What further devalues his opinion is analysis like this:
Oklahoma State at Georgia: This one’s pretty simple. If Georgia can run the ball with that baby-faced offensive line, then things will be okay at Sanford Stadium Saturday night. But if the Dawgs can’t run the ball and Matt Stafford has to throw it 35 times, this one turns into a shootout with one of the best offenses in the country. The Dawg Nation does not want that. Georgia 24, Oklahoma State 20.
Did Lloyd Carr write this? Let's think about what Barnhart is saying here: if the running game doesn't work, the Georgia will have to throw the ball 35 times, they'll score more, and this will be a bad thing. If the Dawgs do run the ball well, they'll score 24 points and win a tight game. All Barnhart is saying is that the tempo of the game will be different if Georgia runs effectively. This has nothing to do with the actual result, unless one team is clearly better than the other, in which case the superior team wants a quicker tempo and more possessions because that reduces the chance of the anomalous result. Assuming that Georgia has better players, then they would prefer a game with more possessions. Barnhart (and Carr) drive me crazy when they babble about "shortening the game and protecting the defense," as if these should be goals for teams chocked full of four- and five-star recruits.
What Barnhart should be saying is this: if Georgia's young offensive line cannot open holes for their backs, then the passing game will become less effective, Georgia will struggle in the red zone, and the Dawgs won't be able to take advantage of Oklahoma State's weakness, which is a green defensive line. An ineffective running game is bad because it affects the ability of the team to score touchdowns. Additionally, Barnhart ought to mention that the offensive line affects the passing game in the sense that they have to protect a pocket passer who presents a giant target for pass rushers. (As a Michigan fan, I have a little experience with this concept.) Regardless of the game's tempo, Georgia will have significant problems if they cannot protect Matthew Stafford.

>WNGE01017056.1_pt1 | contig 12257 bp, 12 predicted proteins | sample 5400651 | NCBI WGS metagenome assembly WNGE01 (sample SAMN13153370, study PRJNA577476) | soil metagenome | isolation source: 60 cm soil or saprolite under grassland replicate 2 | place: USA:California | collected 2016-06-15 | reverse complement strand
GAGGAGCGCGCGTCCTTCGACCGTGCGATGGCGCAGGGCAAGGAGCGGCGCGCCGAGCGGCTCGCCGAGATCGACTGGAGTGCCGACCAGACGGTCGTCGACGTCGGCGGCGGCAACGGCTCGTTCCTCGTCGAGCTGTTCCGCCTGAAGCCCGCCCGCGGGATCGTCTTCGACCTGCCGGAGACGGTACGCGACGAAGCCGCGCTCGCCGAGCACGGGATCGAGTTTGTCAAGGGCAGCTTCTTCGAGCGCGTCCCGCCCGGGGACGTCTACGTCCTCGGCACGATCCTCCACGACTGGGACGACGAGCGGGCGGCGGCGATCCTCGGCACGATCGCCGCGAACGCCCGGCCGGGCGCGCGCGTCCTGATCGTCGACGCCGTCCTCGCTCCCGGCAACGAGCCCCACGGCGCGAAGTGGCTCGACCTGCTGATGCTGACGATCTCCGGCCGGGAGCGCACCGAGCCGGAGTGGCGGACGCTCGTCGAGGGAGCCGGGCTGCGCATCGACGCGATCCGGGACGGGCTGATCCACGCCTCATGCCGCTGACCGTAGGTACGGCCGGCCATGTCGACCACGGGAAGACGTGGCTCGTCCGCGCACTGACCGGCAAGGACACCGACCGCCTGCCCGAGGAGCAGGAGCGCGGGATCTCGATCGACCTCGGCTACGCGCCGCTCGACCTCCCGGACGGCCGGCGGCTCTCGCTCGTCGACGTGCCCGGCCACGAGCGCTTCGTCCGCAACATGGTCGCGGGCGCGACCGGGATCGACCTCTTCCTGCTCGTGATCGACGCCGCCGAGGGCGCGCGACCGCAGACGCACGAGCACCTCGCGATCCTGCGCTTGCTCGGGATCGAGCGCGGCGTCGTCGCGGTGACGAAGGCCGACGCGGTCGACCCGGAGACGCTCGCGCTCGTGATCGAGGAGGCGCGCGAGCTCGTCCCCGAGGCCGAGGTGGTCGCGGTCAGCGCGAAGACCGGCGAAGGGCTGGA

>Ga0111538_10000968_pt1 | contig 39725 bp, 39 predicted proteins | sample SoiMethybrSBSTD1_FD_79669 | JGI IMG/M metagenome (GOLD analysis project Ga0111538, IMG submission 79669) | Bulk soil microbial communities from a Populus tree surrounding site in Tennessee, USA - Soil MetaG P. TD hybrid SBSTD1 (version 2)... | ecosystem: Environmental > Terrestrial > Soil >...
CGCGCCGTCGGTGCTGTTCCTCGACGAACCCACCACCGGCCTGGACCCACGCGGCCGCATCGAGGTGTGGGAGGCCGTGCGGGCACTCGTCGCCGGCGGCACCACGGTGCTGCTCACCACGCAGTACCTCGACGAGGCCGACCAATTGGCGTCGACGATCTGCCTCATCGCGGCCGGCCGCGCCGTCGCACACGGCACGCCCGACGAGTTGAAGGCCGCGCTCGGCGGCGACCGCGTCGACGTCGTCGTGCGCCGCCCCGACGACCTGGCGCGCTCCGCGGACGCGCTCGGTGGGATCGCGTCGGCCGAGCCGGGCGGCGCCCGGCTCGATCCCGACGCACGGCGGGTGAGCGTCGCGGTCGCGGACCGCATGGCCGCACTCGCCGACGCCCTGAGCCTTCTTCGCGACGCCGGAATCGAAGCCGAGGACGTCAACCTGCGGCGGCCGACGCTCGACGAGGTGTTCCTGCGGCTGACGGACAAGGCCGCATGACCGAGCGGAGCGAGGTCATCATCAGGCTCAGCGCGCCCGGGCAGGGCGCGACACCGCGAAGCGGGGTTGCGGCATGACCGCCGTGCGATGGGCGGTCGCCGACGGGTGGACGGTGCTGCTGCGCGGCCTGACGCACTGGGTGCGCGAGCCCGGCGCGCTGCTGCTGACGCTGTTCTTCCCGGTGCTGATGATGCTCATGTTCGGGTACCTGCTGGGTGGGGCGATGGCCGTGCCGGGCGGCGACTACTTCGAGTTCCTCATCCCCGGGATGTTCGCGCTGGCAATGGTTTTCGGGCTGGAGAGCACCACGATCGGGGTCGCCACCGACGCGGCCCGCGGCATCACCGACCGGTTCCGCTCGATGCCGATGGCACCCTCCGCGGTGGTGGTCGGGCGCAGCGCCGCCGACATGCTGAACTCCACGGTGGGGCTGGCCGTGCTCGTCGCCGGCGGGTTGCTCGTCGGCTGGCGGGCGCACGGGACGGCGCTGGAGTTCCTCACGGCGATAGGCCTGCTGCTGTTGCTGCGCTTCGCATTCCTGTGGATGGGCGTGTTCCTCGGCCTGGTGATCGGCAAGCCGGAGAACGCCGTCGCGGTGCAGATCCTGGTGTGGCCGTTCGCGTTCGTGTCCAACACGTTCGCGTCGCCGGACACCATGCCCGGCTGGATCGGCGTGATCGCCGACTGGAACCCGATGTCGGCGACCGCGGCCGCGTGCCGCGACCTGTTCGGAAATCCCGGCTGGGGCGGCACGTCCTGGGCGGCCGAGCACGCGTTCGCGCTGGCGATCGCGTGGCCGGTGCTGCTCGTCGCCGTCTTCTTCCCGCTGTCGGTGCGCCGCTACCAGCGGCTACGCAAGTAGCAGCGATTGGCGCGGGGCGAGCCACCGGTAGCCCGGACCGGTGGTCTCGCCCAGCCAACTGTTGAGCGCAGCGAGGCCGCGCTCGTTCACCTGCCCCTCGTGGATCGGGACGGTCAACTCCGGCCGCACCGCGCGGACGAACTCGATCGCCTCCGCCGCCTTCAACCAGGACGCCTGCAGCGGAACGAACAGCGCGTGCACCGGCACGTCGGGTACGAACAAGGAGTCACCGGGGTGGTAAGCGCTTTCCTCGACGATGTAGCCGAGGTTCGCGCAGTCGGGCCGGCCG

Personally, I think that Georgia's young offensive line will present problems during the season, but Oklahoma State doesn't have the defense to exploit this weakness. Thus, Georgia is going to be able to run and pass well. Oklahoma State will also be able to move the ball, although their effectiveness is more variable because we have no idea if Good Bobby Reid or Bad Bobby Reid are going to show up. Assuming that Good Bobby shows up, then the shootout that many have predicted ought to materialize. I still like Georgia in the shootout because of their depth and homefield advantage; I don't like Barnhart's reasoning for how the Dawgs will get from point A to point B.